Wanted: A Few Godly Men

An Interview with Chaplain Joe Willis

Later this year, CH (COL) Joe Willis will complete a long and illustrious military career. Nevertheless, his chaplaincy Willisministry will not only continue, it will expand. We have already begun a transition in FBFI chaplaincy that will involve Chaplain Willis more and more in the months and years ahead, if the Lord tarries His coming. His current international role with other chaplains at CENTCOM provides a natural stepping stone to a role with FBFI in which he can recruit, train, and help to manage an expanding cadre of chaplains like himself. The following interview will introduce our readers to what Chaplain Willis’s responsibilities in the army involve. In addition, those who come to the Annual Fellowship in June will have the opportunity to hear him in person and to congratulate him on this new milestone.

FrontLine: Where do you currently work and what is your title?

Willis: Currently I work as the Deputy Command Chaplain assigned to the US Central Command Headquarters (USCENTCOM) in MacDill Air Force Base, Florida.

FrontLine: What is USCENTCOM?

Willis: The US Central Command is one of the six geographic combatant commands in the Department of Defense arsenal. A combatant command (or COCOM) is a unified command that is composed of forces from at least two Military Departments and that has a continuing mission in peace and/or war. They are organized either on a geographical basis (known as “Area of Responsibility”) or on a functional basis. This particular COCOM is in charge of the geographic region making up most of the countries in the Middle East and several of the southern countries which were formerly a part of the Soviet bloc or USSR. This command is also a joint command comprising of all five military services (Army, Air Force, etc.) and many coalition partner countries from all over the world (UK, Australia, Italy, France, etc.).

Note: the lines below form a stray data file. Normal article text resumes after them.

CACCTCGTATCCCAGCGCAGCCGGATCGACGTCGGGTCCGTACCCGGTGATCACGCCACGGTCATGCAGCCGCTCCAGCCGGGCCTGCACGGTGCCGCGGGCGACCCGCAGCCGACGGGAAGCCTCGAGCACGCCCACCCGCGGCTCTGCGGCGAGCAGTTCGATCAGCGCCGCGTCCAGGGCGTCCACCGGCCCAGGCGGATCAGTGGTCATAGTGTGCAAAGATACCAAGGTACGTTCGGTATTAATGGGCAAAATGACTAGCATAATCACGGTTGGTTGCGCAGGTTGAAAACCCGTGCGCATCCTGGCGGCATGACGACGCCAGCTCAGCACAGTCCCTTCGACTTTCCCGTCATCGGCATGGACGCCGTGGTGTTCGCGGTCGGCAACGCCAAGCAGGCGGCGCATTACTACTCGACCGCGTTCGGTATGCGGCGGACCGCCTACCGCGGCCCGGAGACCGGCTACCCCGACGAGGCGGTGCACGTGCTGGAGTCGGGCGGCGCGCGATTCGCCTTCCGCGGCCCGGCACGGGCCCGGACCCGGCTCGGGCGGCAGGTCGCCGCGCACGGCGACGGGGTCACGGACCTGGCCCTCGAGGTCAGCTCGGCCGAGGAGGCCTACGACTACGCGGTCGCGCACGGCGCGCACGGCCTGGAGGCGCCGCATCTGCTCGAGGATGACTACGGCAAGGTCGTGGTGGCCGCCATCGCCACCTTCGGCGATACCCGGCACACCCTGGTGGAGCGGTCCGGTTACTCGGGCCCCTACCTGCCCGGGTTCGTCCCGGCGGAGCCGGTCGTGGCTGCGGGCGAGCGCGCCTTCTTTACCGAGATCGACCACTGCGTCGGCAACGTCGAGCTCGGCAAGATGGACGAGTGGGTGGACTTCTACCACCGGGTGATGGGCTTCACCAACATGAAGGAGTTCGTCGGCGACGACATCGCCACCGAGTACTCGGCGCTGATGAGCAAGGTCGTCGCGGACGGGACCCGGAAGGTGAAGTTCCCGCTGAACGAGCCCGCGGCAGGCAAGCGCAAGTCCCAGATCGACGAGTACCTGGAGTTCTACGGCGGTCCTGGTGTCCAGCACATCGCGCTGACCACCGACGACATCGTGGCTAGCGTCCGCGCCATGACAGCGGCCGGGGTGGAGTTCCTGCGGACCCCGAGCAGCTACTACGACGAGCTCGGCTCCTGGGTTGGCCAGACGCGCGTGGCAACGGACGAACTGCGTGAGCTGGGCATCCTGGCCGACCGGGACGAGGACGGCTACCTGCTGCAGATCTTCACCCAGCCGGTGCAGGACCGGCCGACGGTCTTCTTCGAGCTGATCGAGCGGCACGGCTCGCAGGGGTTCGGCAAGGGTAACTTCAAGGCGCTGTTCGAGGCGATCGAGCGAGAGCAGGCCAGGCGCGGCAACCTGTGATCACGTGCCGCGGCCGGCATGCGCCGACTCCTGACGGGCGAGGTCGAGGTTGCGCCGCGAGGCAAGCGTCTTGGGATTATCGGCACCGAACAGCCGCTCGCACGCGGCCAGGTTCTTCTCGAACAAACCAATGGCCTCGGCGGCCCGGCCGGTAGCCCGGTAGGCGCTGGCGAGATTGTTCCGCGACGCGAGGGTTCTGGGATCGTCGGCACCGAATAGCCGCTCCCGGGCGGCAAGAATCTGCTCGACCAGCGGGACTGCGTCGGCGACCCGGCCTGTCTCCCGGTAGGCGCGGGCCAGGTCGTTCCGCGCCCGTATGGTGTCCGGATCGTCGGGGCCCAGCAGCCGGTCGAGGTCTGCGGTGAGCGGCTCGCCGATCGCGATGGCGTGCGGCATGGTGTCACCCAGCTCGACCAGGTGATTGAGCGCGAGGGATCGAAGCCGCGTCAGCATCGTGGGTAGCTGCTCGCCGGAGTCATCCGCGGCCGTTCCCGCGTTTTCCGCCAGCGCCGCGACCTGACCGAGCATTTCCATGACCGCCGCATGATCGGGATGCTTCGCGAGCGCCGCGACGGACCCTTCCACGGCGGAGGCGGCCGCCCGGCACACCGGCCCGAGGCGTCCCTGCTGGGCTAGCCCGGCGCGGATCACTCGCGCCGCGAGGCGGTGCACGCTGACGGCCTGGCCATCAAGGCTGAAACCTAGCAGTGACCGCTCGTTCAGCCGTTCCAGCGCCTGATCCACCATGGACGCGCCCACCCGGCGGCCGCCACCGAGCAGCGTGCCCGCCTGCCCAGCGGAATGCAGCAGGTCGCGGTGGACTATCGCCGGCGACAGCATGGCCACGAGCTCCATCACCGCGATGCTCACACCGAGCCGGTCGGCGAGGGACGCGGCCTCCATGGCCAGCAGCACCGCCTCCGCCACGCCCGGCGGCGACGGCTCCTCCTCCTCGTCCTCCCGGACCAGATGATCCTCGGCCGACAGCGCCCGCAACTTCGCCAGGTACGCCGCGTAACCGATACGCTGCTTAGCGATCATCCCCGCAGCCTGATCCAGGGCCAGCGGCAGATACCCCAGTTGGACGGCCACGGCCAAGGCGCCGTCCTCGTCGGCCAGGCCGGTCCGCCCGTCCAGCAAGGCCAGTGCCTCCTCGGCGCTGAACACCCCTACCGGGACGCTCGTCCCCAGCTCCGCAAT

FrontLine: What level of command is this?

Willis: This command primarily functions at the strategic national or strategic theater level of war/control. This particular command is commanded by a four-star general officer or flag officer, depending on the military service they represent. In laymen’s terms, the boss of this command answers to three people: the Chairman of the Joint Chiefs of Staff, the Secretary of Defense, and the President of the United States. This command has been honored to have some of the greatest leaders in recent military history as the USCENTCOM Commander— men such as Schwarzkopf, Petraeus, Franks, and, currently, Lloyd Austin.